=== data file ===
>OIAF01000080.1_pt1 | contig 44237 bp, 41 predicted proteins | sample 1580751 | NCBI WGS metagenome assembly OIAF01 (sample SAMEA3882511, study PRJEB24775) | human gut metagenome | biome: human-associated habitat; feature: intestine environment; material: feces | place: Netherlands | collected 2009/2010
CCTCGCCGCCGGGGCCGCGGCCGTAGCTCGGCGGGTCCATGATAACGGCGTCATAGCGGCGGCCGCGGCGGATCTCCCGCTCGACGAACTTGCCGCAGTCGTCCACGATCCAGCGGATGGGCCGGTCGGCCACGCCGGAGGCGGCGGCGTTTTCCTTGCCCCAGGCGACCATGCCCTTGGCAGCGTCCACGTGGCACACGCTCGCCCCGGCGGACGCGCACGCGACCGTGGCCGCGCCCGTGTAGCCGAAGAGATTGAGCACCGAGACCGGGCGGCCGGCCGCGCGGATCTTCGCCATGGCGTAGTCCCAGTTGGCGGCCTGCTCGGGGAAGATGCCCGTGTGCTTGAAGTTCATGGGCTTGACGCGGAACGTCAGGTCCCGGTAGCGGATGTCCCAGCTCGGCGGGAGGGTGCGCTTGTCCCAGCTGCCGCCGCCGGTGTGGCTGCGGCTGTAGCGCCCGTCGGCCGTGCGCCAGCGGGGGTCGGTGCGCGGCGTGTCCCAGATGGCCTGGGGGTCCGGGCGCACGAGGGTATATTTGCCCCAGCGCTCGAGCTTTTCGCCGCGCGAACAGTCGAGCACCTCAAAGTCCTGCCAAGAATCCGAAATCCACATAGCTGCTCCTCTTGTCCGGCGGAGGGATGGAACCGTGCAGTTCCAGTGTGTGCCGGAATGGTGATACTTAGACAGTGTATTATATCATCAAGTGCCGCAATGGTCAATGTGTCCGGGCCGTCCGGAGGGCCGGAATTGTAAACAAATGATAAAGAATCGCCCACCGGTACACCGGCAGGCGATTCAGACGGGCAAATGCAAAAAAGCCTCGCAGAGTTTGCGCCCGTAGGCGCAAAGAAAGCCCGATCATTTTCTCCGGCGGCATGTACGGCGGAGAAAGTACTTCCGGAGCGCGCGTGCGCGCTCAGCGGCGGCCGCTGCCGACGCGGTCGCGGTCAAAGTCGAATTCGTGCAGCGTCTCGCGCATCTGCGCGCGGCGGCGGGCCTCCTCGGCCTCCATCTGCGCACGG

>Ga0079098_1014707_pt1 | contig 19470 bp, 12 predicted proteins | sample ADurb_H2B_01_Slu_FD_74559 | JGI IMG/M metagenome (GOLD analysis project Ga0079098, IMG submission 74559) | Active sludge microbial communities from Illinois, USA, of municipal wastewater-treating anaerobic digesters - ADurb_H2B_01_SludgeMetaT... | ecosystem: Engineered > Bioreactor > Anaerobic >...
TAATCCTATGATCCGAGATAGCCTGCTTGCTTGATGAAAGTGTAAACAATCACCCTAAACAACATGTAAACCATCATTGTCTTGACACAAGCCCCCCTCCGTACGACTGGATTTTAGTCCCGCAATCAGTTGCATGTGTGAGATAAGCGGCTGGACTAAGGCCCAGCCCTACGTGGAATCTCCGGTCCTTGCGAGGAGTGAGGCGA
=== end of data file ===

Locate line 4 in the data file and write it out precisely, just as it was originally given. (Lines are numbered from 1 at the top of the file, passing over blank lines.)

TAATCCTATGATCCGAGATAGCCTGCTTGCTTGATGAAAGTGTAAACAATCACCCTAAACAACATGTAAACCATCATTGTCTTGACACAAGCCCCCCTCCGTACGACTGGATTTTAGTCCCGCAATCAGTTGCATGTGTGAGATAAGCGGCTGGACTAAGGCCCAGCCCTACGTGGAATCTCCGGTCCTTGCGAGGAGTGAGGCGA